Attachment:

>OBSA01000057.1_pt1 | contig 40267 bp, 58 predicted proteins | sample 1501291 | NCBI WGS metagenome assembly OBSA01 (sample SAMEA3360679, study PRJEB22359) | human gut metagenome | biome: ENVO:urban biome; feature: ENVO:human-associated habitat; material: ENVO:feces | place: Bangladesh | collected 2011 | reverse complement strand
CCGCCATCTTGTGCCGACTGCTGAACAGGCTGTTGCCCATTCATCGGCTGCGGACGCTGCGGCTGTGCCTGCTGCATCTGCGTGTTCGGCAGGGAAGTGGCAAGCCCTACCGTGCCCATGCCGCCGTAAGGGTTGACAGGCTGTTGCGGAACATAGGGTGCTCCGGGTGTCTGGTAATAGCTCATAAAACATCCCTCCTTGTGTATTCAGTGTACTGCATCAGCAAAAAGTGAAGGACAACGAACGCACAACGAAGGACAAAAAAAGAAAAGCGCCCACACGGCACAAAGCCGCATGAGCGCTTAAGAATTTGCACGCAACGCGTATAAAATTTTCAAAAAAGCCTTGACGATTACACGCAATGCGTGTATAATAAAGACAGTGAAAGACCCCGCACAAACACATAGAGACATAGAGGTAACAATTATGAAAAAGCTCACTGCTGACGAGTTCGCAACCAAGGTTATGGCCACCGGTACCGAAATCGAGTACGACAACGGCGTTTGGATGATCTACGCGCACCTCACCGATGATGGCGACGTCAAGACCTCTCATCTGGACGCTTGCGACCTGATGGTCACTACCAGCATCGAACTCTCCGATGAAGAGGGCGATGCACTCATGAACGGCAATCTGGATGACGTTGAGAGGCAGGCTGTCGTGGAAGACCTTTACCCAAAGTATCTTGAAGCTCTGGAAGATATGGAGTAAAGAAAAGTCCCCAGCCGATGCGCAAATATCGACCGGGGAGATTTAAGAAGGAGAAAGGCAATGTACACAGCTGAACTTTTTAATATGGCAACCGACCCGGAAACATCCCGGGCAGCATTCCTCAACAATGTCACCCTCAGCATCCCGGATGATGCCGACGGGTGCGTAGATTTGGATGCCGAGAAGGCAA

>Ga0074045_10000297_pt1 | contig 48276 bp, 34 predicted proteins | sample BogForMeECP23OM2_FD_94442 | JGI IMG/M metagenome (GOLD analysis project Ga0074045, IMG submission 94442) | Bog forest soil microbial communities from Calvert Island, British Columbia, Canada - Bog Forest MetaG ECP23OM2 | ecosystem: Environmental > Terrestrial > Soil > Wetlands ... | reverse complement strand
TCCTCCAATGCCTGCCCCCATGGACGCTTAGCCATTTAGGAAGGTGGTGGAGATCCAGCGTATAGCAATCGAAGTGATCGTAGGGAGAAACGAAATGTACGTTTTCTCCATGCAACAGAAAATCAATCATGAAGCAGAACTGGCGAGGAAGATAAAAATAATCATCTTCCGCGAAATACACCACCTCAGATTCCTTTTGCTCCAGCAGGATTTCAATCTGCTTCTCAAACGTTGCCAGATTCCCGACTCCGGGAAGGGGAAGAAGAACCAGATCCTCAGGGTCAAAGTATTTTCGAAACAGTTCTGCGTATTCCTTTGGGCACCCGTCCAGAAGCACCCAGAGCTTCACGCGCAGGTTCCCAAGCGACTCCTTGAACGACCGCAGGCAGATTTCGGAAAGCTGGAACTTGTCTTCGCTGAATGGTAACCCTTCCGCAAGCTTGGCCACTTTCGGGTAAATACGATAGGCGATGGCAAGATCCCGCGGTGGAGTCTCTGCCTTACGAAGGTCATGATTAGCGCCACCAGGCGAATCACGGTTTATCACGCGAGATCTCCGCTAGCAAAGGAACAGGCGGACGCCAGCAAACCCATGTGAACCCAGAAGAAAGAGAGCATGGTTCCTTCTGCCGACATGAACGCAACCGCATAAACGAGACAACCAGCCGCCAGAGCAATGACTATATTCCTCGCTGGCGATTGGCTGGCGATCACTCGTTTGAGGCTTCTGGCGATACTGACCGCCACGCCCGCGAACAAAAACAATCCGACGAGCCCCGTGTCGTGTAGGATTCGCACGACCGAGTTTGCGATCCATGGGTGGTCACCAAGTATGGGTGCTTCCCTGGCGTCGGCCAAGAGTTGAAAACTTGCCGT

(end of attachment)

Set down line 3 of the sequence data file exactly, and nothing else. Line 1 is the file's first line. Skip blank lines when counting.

>Ga0074045_10000297_pt1 | contig 48276 bp, 34 predicted proteins | sample BogForMeECP23OM2_FD_94442 | JGI IMG/M metagenome (GOLD analysis project Ga0074045, IMG submission 94442) | Bog forest soil microbial communities from Calvert Island, British Columbia, Canada - Bog Forest MetaG ECP23OM2 | ecosystem: Environmental > Terrestrial > Soil > Wetlands ... | reverse complement strand